• Personally, I'd prefer my pilots to take evasive action when they feel its neccessary, and not pick up a habit of second guessing themselves to avoid bad PR

      Pilots second-guessing their instruments is a major cause of crashes.

      But I think the bigger problem is that it sounds like Air Canada engaged in a systematic cover-up of this incident, and are only now admitting it because they were outed by the government report.

      • He didn't just second guess his instruments, he also ignored his captain, and did so while impaired. I understand that impaired, groggy state when waking quite well, but he still should have known not to react.

  • Emo Plilips & Pauly Shore star in "High Air"

    Snoozing Pilot Mistakes Venus For Aircraft; Panic, [Injuries] Hilarity Ensues...

  • by Overzeetop (214511) on Tuesday April 17, 2012 @08:28PM (#39718095) Journal

    It sounds like the FO was napping, woke up and immediately put the plane into a dive based on a snap judgement, and the Captian (who we presume was not flying the plane or manning the controls) recognized the error and corrected.

    It sounded like nobody was flying the plan (autopilot presumably), but that the FO, who was napping, was actually on the controls. It sounds more like a problem with pilots sleeping while they should be awake and alert. The article was so light it was impossible to actually tell, through.

    • by Nidi62 (1525137) on Tuesday April 17, 2012 @08:47PM (#39718215)
      How I read it was that the FO woke up, Captain was in control. They were communicating with a C-17 that was ahead of and below them. The FO, still groggy, saw Venus directly ahead and misidentified it as the C-17, immediately diving. The Captain was, I guess, able to exert more power on the controls which brought the plane back up out of the dive. And for the record, the nap the FO was taking is in fact legal. But I think it would have had to be the Captain's aircraft while the FO was napping. A pilot always has to be awake and at the controls even with autopilot activated.
      • by swalve (1980968)
        I can see where I might have the same reaction. You are dozing, you start to drift toward consciousness and begin hearing the radio patter about a C-17 being ahead. You open your eyes and see what appears to be headlights and react instinctively.

        While driving at night, I've certainly been fooled by two motorcycles' headlights into believing it was a car that was nearer or farther than the actual motorcycles.

        What I really don't like is the whole sleeping in the cockpit game. If it is legal, it shouldn
        • by Nidi62 (1525137)
          I know that when I am dozing or kind of drifting off, I will almost get a sort of vertigo where I feel like I'm falling. Unfortunately this happened to me mostly in class. It's always interesting to suddenly jerk upright in the middle of a lecture :)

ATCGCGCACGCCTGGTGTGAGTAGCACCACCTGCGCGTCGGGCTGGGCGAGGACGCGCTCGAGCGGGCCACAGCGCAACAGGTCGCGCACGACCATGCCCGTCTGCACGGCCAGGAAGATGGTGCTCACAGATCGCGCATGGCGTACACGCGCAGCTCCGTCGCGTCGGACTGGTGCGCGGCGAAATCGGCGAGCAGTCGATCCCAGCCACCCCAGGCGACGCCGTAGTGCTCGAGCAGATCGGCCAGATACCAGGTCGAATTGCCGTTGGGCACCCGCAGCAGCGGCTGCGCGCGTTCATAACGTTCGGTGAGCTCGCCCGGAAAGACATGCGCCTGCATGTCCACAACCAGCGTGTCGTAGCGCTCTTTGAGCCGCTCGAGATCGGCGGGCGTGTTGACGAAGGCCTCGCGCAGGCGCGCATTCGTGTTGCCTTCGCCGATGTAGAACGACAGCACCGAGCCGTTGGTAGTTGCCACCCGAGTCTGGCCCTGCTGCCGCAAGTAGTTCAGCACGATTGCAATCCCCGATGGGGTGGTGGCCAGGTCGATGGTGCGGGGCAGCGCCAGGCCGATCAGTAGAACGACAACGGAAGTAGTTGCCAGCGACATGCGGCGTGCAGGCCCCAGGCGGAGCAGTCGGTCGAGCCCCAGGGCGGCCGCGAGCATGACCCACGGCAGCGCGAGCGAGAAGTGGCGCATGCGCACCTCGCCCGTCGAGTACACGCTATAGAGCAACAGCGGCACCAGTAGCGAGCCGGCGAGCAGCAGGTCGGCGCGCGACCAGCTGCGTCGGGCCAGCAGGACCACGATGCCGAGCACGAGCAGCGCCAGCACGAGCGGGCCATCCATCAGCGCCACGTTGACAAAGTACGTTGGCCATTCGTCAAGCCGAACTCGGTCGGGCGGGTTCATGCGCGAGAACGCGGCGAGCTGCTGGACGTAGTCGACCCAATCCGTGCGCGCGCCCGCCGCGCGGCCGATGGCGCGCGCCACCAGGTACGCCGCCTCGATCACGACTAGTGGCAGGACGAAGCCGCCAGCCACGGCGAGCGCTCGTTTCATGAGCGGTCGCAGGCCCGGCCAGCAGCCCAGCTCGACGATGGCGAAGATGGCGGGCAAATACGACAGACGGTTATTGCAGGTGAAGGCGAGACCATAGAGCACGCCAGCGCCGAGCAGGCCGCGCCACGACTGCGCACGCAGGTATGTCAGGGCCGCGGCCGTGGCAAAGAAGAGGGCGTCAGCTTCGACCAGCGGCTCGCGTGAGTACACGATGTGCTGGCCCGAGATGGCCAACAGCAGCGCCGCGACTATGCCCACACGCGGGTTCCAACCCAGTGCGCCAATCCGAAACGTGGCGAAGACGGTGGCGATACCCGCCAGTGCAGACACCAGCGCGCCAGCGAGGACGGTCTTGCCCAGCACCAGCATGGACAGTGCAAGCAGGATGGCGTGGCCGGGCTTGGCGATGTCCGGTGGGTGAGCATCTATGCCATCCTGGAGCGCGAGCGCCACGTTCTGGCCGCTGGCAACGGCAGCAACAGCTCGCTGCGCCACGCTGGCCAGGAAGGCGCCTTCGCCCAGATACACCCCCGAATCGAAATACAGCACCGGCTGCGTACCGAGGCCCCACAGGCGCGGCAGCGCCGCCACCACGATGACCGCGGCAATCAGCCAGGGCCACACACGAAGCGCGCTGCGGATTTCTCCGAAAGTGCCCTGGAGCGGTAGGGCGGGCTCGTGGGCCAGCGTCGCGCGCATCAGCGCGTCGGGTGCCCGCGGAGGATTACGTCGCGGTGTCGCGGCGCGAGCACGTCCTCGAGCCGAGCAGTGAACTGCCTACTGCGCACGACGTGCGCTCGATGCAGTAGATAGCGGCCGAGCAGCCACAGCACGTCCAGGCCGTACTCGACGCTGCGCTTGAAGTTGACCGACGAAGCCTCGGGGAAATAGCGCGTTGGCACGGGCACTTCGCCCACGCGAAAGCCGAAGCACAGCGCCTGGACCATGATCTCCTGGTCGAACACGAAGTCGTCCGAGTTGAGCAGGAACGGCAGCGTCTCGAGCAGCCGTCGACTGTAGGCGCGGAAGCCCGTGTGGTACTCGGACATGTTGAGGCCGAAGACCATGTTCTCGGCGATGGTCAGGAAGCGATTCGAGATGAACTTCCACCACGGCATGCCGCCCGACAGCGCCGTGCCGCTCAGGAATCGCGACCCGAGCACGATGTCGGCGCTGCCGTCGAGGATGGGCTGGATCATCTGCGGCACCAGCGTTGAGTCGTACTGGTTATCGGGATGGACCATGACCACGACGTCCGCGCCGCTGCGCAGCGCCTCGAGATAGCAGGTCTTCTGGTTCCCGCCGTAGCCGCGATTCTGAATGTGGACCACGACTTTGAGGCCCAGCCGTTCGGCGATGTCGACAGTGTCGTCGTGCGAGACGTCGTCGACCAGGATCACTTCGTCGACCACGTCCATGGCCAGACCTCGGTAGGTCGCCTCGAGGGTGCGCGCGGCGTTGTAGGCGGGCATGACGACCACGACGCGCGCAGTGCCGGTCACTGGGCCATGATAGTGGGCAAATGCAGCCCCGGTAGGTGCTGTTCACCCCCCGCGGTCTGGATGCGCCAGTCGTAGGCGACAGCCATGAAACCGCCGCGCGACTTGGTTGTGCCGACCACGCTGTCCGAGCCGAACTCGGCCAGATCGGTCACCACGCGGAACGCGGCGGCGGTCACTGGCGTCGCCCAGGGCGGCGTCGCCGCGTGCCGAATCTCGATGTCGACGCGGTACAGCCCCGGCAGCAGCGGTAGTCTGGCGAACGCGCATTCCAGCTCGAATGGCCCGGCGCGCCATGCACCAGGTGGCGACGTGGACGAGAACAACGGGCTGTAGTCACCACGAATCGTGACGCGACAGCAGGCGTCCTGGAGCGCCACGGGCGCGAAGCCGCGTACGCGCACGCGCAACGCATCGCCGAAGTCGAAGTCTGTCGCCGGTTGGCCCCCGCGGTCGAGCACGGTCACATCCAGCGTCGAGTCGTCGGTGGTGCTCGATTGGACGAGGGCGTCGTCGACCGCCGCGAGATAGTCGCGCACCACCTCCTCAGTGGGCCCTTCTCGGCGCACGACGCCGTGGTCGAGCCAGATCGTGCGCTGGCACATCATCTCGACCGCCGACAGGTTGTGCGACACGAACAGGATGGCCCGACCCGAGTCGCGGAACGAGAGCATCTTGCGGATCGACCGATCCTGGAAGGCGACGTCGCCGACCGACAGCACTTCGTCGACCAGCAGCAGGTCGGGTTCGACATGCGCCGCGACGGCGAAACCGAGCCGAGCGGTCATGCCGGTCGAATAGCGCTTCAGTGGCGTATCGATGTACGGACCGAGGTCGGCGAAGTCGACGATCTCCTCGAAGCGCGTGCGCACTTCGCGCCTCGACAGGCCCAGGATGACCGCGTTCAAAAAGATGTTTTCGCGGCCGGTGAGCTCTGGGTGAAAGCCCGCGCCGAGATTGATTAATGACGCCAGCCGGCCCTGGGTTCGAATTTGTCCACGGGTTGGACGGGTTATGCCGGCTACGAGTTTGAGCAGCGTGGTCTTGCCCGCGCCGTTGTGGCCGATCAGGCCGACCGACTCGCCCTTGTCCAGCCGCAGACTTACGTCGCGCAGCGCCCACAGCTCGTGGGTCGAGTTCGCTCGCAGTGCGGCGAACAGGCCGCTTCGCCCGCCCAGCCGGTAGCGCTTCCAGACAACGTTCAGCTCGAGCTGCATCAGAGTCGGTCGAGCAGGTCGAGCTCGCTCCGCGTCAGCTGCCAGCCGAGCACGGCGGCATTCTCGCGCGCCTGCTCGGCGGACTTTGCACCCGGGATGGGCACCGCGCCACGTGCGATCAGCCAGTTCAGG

• by Baloroth (2370816)

          On a 10 hour or longer flight I would personally rather one of the pilots take turns sleeping than both try to stay awake at the same time. The latter is just asking for them to both fall asleep at the same time: the former keeps one of them awake and fully aware at all times (which, if you notice, very much helped in this case). Obviously, both of them shouldn't be asleep at the same time (also, there are generally 3 people in the cockpit, if I am not mistaken, so 2 should be awake at all times).

          • by swalve (1980968)
            If it is a long haul where they need to sleep, then it should be done in separate crew quarters. Or have two crews scheduled.
            • by JoelKatz (46478) on Wednesday April 18, 2012 @06:15AM (#39721029)

              We tried that, and the evidence suggests the risks are greater. What happens if you do that is that crew members just say they're fine when they're not. Studies show that giving crew members the option to nap at their stations makes it more likely that they actually *will* nap when they need to and consequently are more alert during critical stages of flight (like approach and landing) where maximum performance of all crew members can make a major life and death difference.

          • I think the subtlety here is "asleep in the cockpit". It's a good thing pilots sleep on long flights. It would be even better if they only entered the cockpit once they are suitably awake again.

            Re 2 vs 3 people: you may be thinking of the "2 pilots and a flight engineer" crew that planes used to have. As far as I know, it is largely just 2 pilots now (on long flights, there may be multiple pairs).

        • by green1 (322787)

          I think you really nailed it in the last line. Sleeping in the cockpit should be illegal. it's just not a good idea. I have no problem with the flight crew taking alternate naps while the other is in control. but don't sleep while at the controls themselves, go somewhere else. Some long haul planes used to have a bunk for that purpose, or even use a different seat (one of the flight attendant ones? or a jump seat? or a spare first class seat? or whatever else, just not one with a yoke in front of it!

          • by Nidi62 (1525137)

            I think you really nailed it in the last line. Sleeping in the cockpit should be illegal. it's just not a good idea. I have no problem with the flight crew taking alternate naps while the other is in control. but don't sleep while at the controls themselves, go somewhere else. Some long haul planes used to have a bunk for that purpose, or even use a different seat (one of the flight attendant ones? or a jump seat? or a spare first class seat? or whatever else, just not one with a yoke in front of it!